Published on Digital Development

Unleashing the transformative power of the internet

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In the 1990s and early 2000s, the World Bank Group and other development partners actively promoted the mobile revolution, opening up telecommunication sectors that were largely monopolistic and state-owned.  The mobile phone, which was seen initially as a luxury good, became a key driver of growth and social inclusion in Africa, South Asia and throughout the world.

Today, access to the internet is quickly becoming a critical development tool. Without universal, affordable, open and safe internet access, developing countries and their people will not be able to fully participate in an increasingly data-driven and digitally-based economy.

We clearly need a similar deliberate, purposeful, and ambitious approach to unleash the potential of the internet and of the digital age in developing countries.  That was one of the main takeaways from a high-level meeting convened under the auspices of the U.S. State Department's Global Connect Initiative, and held in the context of the World Bank-IMF Spring Meetings.

The challenges ahead, however, are huge. More than 4 billion people still lack access to the internet, with 90 percent of them in developing countries. And while more than 75 percent of people around the world now have access to a cell phone, access to the internet - either through mobile or fixed broadband - remains prohibitively expensive in countries where lack of ICT infrastructure and regulatory bottlenecks still hamper broadband development.

Today, residential fixed-broadband services cost about 30 percent of average monthly income per capita in developing countries, compared to just 1.7 percent of average national income in wealthier countries. In Djibouti, for example, one of the few countries in the world that is still clinging to the old telecom monopoly model, a mobile broadband package costs more than the monthly income of the country's poorest 60 percent of the population.

The World Bank Group is working in over 50 countries at present to help tackle some of these challenges, by focusing on two main areas:

We are expanding digital connectivity by advising governments on the policy and regulatory frameworks that will enable competition and foster private investment in broadband. This includes support to public-private partnerships and innovative business models to roll out international fiber linkages, fiber backbones, internet exchange points, and last mile connectivity, particularly in rural areas.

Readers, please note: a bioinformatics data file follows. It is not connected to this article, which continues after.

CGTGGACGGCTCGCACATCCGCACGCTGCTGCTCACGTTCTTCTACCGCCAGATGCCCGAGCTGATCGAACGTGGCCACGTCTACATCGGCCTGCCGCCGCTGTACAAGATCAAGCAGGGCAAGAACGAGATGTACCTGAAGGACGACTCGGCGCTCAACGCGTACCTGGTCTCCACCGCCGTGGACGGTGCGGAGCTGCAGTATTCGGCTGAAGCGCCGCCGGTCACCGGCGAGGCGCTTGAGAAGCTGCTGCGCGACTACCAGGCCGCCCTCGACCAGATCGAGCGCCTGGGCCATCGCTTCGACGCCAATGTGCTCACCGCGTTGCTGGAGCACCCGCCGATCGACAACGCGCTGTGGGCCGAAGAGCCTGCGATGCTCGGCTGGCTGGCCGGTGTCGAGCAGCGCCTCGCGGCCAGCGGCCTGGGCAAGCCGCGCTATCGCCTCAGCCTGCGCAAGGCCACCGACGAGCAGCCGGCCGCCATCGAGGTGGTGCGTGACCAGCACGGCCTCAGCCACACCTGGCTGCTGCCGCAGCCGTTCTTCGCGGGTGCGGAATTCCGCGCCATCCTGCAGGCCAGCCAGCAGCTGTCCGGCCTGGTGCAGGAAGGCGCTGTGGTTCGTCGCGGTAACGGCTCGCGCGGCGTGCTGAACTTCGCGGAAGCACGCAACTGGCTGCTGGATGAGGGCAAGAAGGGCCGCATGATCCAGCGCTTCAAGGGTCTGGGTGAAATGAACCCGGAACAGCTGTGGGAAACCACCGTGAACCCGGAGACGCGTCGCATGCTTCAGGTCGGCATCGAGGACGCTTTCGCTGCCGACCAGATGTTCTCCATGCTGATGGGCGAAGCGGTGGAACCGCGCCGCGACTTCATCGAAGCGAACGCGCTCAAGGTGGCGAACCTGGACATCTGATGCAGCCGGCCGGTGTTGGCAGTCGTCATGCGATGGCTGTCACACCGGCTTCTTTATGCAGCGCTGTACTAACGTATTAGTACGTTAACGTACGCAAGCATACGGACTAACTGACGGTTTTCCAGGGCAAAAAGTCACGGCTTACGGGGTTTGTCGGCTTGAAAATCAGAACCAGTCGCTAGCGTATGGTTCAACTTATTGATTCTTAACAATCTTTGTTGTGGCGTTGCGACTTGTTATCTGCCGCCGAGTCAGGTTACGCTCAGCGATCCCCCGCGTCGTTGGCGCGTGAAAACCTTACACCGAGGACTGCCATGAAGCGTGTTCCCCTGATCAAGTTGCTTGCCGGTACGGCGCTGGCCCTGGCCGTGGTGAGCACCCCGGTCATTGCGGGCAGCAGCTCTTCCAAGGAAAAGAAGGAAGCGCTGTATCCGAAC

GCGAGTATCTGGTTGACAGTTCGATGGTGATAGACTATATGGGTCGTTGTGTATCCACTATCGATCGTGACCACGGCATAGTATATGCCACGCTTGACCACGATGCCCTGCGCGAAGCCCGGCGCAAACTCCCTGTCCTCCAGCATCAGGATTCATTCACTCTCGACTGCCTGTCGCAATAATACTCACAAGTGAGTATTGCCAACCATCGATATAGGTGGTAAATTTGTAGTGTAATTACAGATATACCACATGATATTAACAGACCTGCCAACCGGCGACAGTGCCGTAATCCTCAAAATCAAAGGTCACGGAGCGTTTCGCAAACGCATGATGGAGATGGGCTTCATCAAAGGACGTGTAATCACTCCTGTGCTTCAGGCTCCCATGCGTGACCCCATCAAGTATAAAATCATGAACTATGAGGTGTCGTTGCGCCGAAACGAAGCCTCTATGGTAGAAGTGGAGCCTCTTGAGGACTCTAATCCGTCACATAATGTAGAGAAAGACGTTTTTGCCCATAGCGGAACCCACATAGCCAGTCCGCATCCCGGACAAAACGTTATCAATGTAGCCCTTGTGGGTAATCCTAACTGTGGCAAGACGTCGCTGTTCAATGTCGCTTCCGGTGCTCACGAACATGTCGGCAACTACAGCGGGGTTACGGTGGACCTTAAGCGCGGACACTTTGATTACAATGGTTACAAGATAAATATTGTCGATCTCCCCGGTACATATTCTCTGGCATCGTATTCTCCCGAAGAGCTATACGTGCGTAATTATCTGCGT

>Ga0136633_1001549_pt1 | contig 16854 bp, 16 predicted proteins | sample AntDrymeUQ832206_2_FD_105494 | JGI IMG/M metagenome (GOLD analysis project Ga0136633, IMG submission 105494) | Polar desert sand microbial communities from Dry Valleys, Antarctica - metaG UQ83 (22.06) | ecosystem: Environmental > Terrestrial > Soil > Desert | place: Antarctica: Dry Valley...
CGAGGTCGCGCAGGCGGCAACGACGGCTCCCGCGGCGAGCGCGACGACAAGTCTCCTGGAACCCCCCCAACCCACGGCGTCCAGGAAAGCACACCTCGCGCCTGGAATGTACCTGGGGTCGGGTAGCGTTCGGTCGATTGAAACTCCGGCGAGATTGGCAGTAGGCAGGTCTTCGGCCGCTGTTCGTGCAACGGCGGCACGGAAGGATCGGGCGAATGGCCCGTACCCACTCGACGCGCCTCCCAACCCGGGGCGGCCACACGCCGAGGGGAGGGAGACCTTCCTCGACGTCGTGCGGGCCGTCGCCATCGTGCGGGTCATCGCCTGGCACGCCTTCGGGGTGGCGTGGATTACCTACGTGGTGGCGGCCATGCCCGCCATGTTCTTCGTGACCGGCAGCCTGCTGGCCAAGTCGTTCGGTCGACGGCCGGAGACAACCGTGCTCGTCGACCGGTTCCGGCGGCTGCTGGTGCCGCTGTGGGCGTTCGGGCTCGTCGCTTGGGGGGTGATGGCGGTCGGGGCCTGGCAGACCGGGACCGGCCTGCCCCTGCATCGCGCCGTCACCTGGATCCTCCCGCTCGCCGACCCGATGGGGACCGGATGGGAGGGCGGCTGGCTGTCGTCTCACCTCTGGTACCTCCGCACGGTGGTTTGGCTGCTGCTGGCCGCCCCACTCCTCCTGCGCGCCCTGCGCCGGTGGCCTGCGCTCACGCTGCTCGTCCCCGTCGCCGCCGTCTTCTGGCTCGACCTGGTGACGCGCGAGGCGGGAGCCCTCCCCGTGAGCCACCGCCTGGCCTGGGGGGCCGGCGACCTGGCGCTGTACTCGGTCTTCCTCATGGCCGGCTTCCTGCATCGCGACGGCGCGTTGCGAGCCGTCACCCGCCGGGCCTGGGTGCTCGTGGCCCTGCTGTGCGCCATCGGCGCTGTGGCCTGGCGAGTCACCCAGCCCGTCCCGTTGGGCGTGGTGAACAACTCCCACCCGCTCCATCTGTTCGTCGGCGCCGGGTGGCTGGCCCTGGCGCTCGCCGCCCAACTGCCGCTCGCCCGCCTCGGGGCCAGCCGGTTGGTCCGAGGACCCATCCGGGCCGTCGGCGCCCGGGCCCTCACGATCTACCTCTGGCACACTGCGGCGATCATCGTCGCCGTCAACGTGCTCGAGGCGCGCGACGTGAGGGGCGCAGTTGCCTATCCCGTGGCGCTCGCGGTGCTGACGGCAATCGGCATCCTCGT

In West Africa, for example, we have helped connect seven countries to ACE, the Africa Coast to Europe submarine fiber optic cable. As a result, the wholesale price of internet access has dropped tenfold in The Gambia and by 80% in Guinea, 75% in Liberia, 52% in Benin, allowing more schools, households, and SMEs to connect to better quality internet. In Sierra Leone, however, state-owned monopolies limited the drop in prices to 25%, leaving the cost for an international E1 link 12 times higher than in The Gambia by 2015; in anticipation of the liberalization of the international gateway in April 2016, international capacity dropped to price levels at par with The Gambia.  With further pressures of competition from regional operators and a capacity expansion of the ACE submarine cable, prices are expected to drop by another 50% by end of the year.

We are also supporting the development of digital platforms and solutions to improve government service delivery.  In Moldova, for example, the World Bank and its partners have supported an ambitious agenda that aims to transform the delivery of public services using ICTs, including the use of a cloud computing architecture to provide shared services within government, and the launch of online e-services that have improved citizen-government interactions.

Addressing the connectivity gap in developing countries requires significant capital, particularly for rural broadband. According to the ITU, it would cost around US$450 billion to bring an extra 1.5 billion people online by the year 2020.  The private sector can take care of much of these financing needs, but only if countries adopt the right policy and regulatory environment.

Pierre Guislain, Senior Director
Transport & ICT, ​World Bank.

Ministers of finance have a key role to play in expanding connectivity. They can support much needed reform to make the ICT sector more competitive in the context of converging telecom, IT and media industries. They can help create an environment that fosters private investment, lowers investment costs by supporting shared infrastructure, and avoids overtaxing the sector. They can help repurpose universal service funds to expand access to broadband, and can use their financing power to shape more streamlined and integrated e-government platforms and solutions across government agencies and public sector institutions.

Ministers of finance can also give greater priority to projects that foster investment in ICT and internet access in their partnership strategies with the World Bank and other development partners.

Finally, both public and private development partners are invited to join the Digital Development Partnership (DDP), a multi-donor trust fund that provides advisory and analytical support to developing countries on their journey towards the digital dividends.

As World Bank President Jim Kim noted at the GCI event at the World Bank last week “two things we know for sure will be needed: connectivity for everyone and also the ability of people to engage in that new digital world."  


Pierre Guislain

Senior Director, Transport and ICT, World Bank

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